- Remove the ratchet when possible and continue to loosen by hand.
How To Fit The Plugs
- Prepare the the new plug by applying a small amount of anti-seize to the threads.
- Check the electrode gap.
- Don’t allow the plug slide down the plug hole, use the plug socket holding feature or the fuel line hack.
- Start the plug on the threads by hand only, do not use the ratchet. Use fuel line to gain access to those awkward areas.
- After seating the plug by hand tighten the plug using a torque wrench or as per the info graphic below, note tapered is different to gasket spark plugs.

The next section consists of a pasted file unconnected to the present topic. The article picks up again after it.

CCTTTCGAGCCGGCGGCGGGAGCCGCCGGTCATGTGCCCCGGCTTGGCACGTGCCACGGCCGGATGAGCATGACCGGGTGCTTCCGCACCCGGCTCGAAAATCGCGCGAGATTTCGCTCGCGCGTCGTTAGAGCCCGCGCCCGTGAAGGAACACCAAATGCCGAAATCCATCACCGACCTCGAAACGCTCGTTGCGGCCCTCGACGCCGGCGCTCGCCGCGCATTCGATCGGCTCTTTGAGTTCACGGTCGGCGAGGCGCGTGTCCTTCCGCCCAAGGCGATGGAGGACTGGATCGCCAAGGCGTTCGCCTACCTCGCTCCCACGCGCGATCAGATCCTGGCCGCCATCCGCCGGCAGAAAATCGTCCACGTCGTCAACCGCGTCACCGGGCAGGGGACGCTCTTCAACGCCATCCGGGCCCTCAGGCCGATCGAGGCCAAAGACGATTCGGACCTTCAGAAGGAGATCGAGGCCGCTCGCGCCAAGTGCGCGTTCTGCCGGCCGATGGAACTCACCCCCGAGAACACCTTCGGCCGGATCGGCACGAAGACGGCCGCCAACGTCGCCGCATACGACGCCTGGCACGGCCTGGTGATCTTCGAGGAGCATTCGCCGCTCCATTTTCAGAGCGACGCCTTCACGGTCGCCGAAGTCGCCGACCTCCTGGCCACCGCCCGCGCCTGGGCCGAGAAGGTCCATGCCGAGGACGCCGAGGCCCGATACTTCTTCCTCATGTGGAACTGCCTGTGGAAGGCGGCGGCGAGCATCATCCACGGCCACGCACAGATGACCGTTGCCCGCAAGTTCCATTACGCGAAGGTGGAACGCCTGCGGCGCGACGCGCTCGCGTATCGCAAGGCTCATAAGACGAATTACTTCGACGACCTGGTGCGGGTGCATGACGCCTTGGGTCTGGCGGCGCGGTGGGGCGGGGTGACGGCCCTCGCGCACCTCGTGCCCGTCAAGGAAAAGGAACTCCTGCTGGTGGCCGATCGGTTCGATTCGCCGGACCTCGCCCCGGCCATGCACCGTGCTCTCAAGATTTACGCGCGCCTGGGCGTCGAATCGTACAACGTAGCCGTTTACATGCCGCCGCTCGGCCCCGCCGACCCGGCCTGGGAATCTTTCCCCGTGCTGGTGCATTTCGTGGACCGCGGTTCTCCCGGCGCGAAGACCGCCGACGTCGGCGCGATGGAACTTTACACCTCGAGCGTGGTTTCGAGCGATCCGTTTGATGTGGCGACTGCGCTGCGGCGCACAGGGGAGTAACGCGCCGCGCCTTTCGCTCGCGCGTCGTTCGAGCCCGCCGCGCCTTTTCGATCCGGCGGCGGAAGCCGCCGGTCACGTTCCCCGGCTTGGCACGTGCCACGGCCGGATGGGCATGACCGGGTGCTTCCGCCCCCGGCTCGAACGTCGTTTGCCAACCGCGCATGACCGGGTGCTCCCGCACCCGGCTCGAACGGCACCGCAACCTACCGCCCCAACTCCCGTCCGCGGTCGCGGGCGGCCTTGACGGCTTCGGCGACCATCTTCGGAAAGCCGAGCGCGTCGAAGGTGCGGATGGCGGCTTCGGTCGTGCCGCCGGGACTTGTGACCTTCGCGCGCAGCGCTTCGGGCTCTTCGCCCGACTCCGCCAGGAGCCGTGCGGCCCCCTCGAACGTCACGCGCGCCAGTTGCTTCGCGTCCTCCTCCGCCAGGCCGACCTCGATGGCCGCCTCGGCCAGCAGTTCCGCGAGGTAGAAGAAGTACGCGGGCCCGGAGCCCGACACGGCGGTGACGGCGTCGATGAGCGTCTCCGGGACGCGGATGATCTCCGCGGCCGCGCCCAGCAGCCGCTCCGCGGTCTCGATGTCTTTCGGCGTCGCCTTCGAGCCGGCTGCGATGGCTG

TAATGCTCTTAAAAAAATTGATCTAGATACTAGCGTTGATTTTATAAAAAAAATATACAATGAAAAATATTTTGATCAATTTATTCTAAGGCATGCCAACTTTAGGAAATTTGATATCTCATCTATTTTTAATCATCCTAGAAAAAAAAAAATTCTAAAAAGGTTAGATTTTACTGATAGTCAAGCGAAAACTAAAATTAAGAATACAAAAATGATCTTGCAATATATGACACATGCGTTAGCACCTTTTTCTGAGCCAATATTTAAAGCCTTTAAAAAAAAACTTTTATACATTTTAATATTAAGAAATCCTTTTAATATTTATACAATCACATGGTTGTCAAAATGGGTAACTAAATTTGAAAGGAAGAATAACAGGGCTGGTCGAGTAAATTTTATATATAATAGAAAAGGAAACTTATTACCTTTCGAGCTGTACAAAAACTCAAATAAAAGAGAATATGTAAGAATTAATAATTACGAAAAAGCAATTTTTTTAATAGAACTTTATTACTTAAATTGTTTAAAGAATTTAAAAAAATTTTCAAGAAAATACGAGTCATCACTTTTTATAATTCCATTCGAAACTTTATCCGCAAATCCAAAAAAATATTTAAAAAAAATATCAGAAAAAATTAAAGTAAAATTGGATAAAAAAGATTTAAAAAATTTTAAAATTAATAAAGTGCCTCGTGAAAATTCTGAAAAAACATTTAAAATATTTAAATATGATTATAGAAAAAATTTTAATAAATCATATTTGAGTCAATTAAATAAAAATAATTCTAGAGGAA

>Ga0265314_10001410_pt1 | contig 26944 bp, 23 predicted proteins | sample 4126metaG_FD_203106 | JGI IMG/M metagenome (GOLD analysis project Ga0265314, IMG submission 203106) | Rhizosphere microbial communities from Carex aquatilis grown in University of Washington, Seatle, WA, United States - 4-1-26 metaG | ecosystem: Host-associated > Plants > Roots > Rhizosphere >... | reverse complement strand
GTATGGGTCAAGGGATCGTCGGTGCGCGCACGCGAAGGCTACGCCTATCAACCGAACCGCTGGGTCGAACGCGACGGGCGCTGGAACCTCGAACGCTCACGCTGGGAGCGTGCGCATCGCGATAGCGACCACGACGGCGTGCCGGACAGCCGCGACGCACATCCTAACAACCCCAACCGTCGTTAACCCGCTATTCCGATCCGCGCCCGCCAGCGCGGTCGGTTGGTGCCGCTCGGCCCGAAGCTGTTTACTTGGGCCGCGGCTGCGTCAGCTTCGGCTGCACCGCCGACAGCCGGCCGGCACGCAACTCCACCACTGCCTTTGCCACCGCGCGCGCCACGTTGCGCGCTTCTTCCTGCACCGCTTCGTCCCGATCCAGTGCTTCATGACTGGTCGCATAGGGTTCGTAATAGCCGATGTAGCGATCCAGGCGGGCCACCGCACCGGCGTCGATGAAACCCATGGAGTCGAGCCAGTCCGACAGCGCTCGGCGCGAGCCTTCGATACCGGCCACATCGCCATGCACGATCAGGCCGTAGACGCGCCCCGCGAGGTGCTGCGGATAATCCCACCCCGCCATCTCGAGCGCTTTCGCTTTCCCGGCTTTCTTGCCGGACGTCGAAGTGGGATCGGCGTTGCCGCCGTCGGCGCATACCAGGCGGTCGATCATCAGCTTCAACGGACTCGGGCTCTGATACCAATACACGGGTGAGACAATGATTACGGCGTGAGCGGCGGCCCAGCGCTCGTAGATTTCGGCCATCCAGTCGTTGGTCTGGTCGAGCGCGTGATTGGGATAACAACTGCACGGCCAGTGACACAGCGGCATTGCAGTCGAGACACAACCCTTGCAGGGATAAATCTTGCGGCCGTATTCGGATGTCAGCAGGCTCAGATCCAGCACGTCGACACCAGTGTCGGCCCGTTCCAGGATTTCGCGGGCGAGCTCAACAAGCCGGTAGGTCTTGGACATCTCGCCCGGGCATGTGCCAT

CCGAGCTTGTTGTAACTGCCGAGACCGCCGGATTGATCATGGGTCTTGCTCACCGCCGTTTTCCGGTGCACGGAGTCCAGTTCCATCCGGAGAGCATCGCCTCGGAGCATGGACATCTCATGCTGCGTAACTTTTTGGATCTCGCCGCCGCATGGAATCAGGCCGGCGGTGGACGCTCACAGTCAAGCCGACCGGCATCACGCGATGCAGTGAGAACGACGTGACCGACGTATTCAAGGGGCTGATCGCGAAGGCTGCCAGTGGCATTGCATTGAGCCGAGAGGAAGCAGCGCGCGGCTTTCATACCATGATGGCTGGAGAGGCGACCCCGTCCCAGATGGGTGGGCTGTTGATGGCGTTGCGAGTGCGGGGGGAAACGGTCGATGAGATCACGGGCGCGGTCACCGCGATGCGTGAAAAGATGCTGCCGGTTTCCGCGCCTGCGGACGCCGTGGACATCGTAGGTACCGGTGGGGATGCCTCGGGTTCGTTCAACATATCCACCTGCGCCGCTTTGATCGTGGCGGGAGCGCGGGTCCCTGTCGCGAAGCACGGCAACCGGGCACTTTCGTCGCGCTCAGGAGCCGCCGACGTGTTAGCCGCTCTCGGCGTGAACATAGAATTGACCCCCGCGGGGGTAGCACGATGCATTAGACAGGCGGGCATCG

- Apply silicone lube to the COP boot or plug wire boot before fitting.
Top Tips For Plug Replacing
Removing the plugs is as you now know not difficult, but it is possible to get things wrong. I’ve been a mechanic for more than twenty years and here are my tips for successful removal and fitting.
- Cold engine – Only remove plugs when the engine is cold, helps reduce stripping threads.
- Remove only one plug at a time – Removes the possibility of mixing up plug wires (if applicable).
- Leave the new plugs in their box’s – Remove when ready to fit, prevents damaging the electrode.
- Tight plugs – Open the plugs a half turn and spray WD40 into the plug hole, allow to soak overnight. Work the plugs a half turn alternately to free up threads.
- Use 3/8 in Socket set – Using 1/2 inch socket set is too bulky and also applies excessive force.